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For almost seven decades Prince Philip was a fixture at royal engagements in London.
From his final public appearance taking the salute at a march past by Royal Marines in front of Buckingham Palace.
To his first, 69 years earlier at the Royal Albert Hall for the annual boxing tournament of the Federation of London boys’ clubs.
Over the decades the federation of London boys' clubs evolved into London Youth.
The Prince was still patron when the organisation celebrated its 130th anniversary with a party at Buckingham Palace.
“When would I ever get the chance to speak to the Duke of Edinburgh? It was quite cool! And make it onto the Twitter page as well, said Victoria Azubuike, of St Mary's Youth Club
Nima Roble and Victoria Azobeekay were both invited. Nima had already experienced the Prince's sense of humour at an earlier meeting.
“I told him that I came from Somalia and he said to me ‘were you dragged here?’ and I said 'no, no, no I got here and was quite happy', Roble of Haringey Shed said.
At the Garden Party, Victoria was one of the hosts as the Prince met other young Londoners.
“For our generation when we think of the Royal Family it’s sometimes like they’re so far off – or just so up tight almost. But he was just so real and he was just himself. For me it’s like – he’s interesting," said Victoria Azybuike of St Mary's Youth Club.
One part of London was to have a unique significance in the Prince's life: Greenwich. Alongside his best known title, the Duke of Edinburgh was also Baron Greenwich.
In 2012 he was instrumental in securing royal status for the borough.
Former council leader Denise Hyland first met the Prince when he flew his helicopter to the school in Thamesmead where she worked as a teacher in the 1990s.
“I think Greenwich meant a great deal to him. Of course being Baron Greenwich and the fact he was a trustee at the National Maritime Museum. The fact he was engaged very much with the Cutty Sark," said Cllr Denise Hyland, former leader, Greenwich Council.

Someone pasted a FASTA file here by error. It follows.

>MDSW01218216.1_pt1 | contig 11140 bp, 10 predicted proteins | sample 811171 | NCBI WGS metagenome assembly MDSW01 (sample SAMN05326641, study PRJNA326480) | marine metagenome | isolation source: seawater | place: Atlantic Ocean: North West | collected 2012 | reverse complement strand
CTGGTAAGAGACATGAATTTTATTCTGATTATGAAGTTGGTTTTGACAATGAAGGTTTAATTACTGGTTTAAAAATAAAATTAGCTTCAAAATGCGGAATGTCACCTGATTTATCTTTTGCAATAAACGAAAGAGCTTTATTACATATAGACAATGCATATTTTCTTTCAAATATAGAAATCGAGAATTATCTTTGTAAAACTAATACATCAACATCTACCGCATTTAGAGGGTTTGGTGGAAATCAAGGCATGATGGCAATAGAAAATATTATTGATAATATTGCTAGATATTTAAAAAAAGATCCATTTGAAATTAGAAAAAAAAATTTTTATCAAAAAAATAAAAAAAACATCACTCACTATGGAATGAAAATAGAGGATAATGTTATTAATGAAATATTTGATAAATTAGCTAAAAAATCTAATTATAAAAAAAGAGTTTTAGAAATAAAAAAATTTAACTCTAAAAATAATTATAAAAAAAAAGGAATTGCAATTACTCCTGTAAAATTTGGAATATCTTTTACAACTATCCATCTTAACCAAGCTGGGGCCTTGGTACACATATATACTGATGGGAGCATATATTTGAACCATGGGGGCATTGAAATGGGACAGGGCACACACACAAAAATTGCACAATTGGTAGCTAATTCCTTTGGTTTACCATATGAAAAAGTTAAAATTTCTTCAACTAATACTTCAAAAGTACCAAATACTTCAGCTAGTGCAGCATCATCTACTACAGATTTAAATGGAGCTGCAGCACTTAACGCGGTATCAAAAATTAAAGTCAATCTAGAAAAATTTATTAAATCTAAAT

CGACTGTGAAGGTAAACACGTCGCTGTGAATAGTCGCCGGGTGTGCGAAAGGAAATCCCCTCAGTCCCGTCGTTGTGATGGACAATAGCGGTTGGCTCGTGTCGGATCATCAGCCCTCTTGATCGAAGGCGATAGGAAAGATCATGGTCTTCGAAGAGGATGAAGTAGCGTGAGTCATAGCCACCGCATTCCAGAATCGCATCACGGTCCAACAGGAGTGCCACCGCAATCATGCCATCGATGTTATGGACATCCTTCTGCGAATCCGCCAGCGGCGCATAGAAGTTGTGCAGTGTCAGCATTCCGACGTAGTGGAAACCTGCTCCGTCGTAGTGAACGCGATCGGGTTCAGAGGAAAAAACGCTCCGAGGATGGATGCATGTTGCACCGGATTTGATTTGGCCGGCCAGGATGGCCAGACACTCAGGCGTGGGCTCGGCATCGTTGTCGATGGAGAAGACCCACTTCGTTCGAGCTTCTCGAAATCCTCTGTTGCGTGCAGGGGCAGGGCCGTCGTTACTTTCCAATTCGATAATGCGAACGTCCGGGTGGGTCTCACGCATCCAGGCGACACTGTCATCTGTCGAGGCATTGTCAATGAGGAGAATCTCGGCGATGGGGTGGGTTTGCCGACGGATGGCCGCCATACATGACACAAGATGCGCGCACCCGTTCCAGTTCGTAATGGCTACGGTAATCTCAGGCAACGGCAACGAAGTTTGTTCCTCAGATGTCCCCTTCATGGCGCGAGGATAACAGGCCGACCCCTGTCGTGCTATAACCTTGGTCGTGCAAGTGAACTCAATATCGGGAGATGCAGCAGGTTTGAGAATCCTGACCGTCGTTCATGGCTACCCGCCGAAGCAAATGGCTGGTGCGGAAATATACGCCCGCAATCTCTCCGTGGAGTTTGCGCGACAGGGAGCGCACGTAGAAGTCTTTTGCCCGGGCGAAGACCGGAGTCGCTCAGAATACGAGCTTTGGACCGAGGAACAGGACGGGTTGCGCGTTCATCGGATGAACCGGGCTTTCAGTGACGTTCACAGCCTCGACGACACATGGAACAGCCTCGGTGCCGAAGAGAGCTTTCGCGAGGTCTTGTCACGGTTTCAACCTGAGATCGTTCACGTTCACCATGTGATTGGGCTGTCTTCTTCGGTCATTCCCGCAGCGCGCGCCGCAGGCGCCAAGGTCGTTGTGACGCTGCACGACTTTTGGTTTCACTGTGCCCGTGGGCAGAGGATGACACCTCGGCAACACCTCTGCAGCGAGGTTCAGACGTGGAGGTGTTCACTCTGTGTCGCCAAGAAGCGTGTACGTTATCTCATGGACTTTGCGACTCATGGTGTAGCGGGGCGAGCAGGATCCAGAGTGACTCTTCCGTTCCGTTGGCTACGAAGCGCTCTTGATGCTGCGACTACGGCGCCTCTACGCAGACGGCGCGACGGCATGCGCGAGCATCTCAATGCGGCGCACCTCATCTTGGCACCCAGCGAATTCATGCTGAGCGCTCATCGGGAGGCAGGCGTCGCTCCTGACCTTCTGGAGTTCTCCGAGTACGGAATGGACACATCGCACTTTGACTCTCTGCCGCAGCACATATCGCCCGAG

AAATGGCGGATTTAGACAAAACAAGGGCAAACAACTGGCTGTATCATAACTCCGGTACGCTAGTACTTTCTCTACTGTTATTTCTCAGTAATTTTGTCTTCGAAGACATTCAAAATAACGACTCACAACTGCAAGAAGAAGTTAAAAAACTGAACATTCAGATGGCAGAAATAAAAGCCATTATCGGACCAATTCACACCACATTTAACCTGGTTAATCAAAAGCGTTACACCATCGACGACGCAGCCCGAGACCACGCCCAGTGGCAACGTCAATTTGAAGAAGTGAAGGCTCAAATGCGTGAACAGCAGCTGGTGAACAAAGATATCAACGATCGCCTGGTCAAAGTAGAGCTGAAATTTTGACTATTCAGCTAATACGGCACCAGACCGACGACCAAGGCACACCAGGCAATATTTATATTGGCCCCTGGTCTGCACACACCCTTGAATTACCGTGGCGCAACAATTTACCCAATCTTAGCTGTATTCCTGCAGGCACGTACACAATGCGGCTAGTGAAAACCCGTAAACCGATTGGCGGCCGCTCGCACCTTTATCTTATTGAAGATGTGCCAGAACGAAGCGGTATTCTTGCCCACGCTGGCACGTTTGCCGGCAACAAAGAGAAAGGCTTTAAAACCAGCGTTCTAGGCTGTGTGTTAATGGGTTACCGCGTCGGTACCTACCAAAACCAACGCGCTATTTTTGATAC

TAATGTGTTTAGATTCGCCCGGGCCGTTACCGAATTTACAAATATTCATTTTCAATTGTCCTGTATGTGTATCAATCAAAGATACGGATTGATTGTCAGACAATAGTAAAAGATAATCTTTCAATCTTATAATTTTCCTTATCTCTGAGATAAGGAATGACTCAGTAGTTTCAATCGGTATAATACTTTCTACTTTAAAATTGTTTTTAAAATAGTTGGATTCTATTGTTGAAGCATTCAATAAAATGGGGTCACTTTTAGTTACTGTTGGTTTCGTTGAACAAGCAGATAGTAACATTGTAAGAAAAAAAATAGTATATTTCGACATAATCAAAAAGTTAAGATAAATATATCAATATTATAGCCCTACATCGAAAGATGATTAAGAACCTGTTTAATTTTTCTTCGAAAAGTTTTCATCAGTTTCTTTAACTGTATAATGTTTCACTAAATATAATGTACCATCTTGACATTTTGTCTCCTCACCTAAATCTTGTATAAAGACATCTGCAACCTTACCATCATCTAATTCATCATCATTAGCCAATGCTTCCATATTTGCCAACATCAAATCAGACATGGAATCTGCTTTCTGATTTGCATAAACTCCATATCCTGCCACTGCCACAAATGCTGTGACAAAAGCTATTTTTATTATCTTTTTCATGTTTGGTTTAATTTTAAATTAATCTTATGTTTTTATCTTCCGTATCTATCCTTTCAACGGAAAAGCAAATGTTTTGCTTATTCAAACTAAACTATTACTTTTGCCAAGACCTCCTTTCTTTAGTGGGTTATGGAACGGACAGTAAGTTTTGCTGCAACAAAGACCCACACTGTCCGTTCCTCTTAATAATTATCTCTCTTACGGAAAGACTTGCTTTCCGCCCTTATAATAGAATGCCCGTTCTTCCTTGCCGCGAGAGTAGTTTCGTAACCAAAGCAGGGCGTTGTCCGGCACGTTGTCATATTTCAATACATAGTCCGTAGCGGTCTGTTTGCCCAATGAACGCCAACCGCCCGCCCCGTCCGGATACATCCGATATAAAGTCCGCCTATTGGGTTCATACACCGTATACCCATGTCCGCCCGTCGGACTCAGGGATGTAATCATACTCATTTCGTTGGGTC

That project above all sealed the link between Baron Greenwich and the borough.
In the 1950s an appeal for a quarter of a million pounds was launched to save the ship. A dry dock was built next to the Thames, Prince Philip laid the foundation stone.
After the Cutty Sark was devastated by fire during renovation work in 2007, the Prince was again on hand to oversee her return to glory.
Prince Philip's naval career may have been cut short by his marriage to a reigning monarch, but he never lost his love of all things maritime.
His interest in encouraging young people to take up rewarding past times led to one of his most enduring legacies: the Duke of Edinburgh's award.
John Green, a 17-year-old from Silvertown, was the first person to receive a gold award at Buckingham Palace in 1957.
“We had no money. My parents had five children. We had nothing. To go to the palace I borrowed my brother’s suit. We were just very, very poor people. It was an amazing thing that happened to me – just an amazing thing", said John Green, a Duke of Edinburgh's Award winner.
Wildlife was another of Prince Philip's passions. He was president of the Zoological Society of London for 17 years and a frequent visitor to London Zoo.
In the 1950s and 60s the Prince was a fixture on London's glamorous social scene, one of the most sought after VIP guests at society events.
In later years he adopted a lower profile, sometimes travelling around London in his own private taxi.
There were times when he might have missed the climate of his childhood home on the Greek Island of Corfu.
Like here, at the age of 90, when he spent four hours on a cold and wet River Thames during the Queen's Diamond Jubilee pageant.
But, by then, Prince Philip had spent more than 60 years in the role that defined his life. The longest serving royal consort in British history.